I’ve had a lot of experiences in life for a kid who is only nineteen years of age.  God’s taught me many things through experiences such as growing up in my Church, public school, playing sports, working, having many health issues, and the experience of travelling, either due to mission trips or family trips.  I know that ‘maturing’ as a person and in Christ is a process, but there have been mile markers in my past that stick out and remind me of the things God has and is teaching me.  Studying abroad in Scotland is one of the milestones among the many experiences.  I have significantly grown spiritually in a very short time while living in Airdrie, Scotland.  The program, the materials that are read, learning a new culture, and living independently physically, yet completely dependent on God, have all contributed to making the Semester in Scotland a true blessing. 

The program itself is ‘out of the box.’  It is designed for students to take the opportunity to stop worrying about tests and papers.  Instead they are able to read, process, apply, and live out literature that revolves around the Word of God.  An opportunity such as reading books based on God’s Word can only result in spiritual growth.  That is exactly what happened to me.  I read twelve books about theology, evangelism (individually and church wide), Covenanter history, youth ministry, missions, and most importantly, spiritual disciplines.  But I did not simply read the words, I processed them.  I’ve never scribbled so much in a book in a productive manner ever before.  Studying here has completely changed how I view learning.  I no longer was learning for grades, but was learning so I could, in return, use that knowledge to honor God by the way I thought and lived.  I was able to read in the morning, process in class in the afternoon, apply it to my life, and then live it out in two ways: the programs within the Church and the rugby team I played on.  Being able to apply what I’ve learned in order to live it, compared to learning it for a good grade, made all the difference for my life while living in Scotland and my life for years to come. 

The Church received Jon and I as family in Christ – open arms.  We were housed, fed, and cultured by the willingness and efforts of the people of the congregation, motivated by the love of Christ.  I had the privilege to be involved in the Moms and Tots (0-5 yr old), Covenanter Kids (5-preteen), and CY (teens) ministries.  Not only do I love serving because it keeps my focus on Christ instead of myself, but this also allowed me to integrate into the Church.  I have made great friendships here; many of which were part of the spiritual growth process.  Getting to know other Christian teens who grew up in this culture was very encouraging both in my time spent with the rugby team as well as when I got home.  Since true devoted Christians are rare in Scotland, I have come to appreciate the Christian community with which God has blessed me in America.  For the Christians I’ve come to know and love in Airdrie, I look forward to hearing about how God uses them in Scotland in the future.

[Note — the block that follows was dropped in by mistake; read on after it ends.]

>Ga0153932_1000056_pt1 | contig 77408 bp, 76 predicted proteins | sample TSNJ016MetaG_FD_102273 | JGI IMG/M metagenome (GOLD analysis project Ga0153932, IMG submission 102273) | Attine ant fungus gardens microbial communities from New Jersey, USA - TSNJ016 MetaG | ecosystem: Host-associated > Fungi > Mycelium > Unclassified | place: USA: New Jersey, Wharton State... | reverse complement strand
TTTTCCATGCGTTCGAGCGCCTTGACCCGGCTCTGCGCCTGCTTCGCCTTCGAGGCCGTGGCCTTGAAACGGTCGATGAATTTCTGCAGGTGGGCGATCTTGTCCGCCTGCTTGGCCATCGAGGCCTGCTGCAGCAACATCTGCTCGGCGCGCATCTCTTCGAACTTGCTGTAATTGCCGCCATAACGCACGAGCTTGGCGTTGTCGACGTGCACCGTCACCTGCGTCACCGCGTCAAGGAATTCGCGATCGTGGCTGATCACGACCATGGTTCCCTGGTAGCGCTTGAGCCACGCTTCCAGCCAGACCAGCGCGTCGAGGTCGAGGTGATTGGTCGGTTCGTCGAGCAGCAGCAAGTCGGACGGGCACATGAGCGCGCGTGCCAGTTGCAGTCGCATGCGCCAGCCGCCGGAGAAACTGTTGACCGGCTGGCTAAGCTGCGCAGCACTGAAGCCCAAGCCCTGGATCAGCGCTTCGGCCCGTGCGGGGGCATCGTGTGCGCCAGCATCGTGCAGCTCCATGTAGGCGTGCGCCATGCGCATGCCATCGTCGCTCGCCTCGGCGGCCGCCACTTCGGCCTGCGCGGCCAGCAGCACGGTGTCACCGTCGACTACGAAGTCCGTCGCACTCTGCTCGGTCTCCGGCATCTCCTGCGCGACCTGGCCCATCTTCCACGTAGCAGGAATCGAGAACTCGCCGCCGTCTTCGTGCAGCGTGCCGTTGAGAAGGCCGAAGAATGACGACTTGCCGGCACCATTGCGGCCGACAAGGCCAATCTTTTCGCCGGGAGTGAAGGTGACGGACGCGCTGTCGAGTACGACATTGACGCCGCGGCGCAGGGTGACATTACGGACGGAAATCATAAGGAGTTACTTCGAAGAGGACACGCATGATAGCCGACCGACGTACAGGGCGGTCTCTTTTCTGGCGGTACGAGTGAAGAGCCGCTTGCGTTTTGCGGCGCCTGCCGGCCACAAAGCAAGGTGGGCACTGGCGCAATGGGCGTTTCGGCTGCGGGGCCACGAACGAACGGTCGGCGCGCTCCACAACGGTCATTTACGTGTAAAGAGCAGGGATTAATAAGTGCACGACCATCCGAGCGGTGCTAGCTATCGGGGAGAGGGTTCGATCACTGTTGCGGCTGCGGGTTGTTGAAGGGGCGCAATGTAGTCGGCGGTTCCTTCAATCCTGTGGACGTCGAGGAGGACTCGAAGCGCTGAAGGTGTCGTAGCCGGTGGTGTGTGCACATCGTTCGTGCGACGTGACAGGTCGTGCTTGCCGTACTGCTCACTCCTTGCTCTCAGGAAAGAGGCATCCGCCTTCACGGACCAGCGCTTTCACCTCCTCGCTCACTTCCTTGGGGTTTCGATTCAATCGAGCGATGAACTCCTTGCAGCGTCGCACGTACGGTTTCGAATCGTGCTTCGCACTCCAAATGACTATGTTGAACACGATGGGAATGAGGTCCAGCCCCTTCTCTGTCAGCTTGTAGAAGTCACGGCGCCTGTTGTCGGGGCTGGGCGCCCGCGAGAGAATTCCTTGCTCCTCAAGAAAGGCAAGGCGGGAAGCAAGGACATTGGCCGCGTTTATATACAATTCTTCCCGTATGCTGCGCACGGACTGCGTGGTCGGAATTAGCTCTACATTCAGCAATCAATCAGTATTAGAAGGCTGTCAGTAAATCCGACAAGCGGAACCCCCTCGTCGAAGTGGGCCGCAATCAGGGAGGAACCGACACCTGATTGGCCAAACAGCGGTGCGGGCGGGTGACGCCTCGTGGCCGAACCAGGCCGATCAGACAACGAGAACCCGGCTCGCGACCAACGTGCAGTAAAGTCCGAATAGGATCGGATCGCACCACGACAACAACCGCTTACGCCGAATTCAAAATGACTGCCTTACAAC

I’ve mentioned ‘the rugby team’ a few times now, so let me explain the second way God had me live out what I was learning.  I play rugby for Geneva.  So, naturally, I wanted to continue to play, and what better place then Scotland, a country that’s been playing the sport for years.  Therefore, while in Scotland I played rugby for the University of Glasgow Women’s Rugby Football Club.  Every Monday, Tuesday, and Thursday I went from class to the train, train to the subway, the subway to the university, the university bus to the training fields, trained and then did the whole trip in reverse.  I must admit that my original intention of taking part in a rugby team was for my own physical benefit, but that quickly changed.  God used it for my spiritual benefit.  After my first practice, it was clear that I was the only Christian in the midst of about thirty girls.  Those girls became real people with a real need of the gospel. 

Looking back on the last four months I have realized how much God has used studying in Scotland in my life.  I have changed since January 9th 2009, when I arrived in Scotland.  I am still the same person – same general likes and dislikes, but my relationship with God has changed; it has positively grown.  I will return to Geneva and go back to learning under deadlines and grades, but those elements will no longer be the motivation of my learning.  I’ve always liked to do my best work in school in order to honor God, now I can take that one step further.  I will continue to learn and do the school work in order to honor God, but I will also take time to process what I have just learned – I will apply it to my life and then I will live it out.  That lesson by itself is worth coming to Scotland to study- not to mention the numerous personal spiritual lessons one learns.  This program has been a blessing to me.  I was given the opportunity, and through the Holy Spirit took it, to read, process, apply, and live books based on God’s Word.  Going home will be a transition back into my life in American culture, but the spiritual lessons that I’ve learned will apply to my life anywhere, anytime – that is why the Semester in Scotland program is a milestone in my life. 

Christy Lear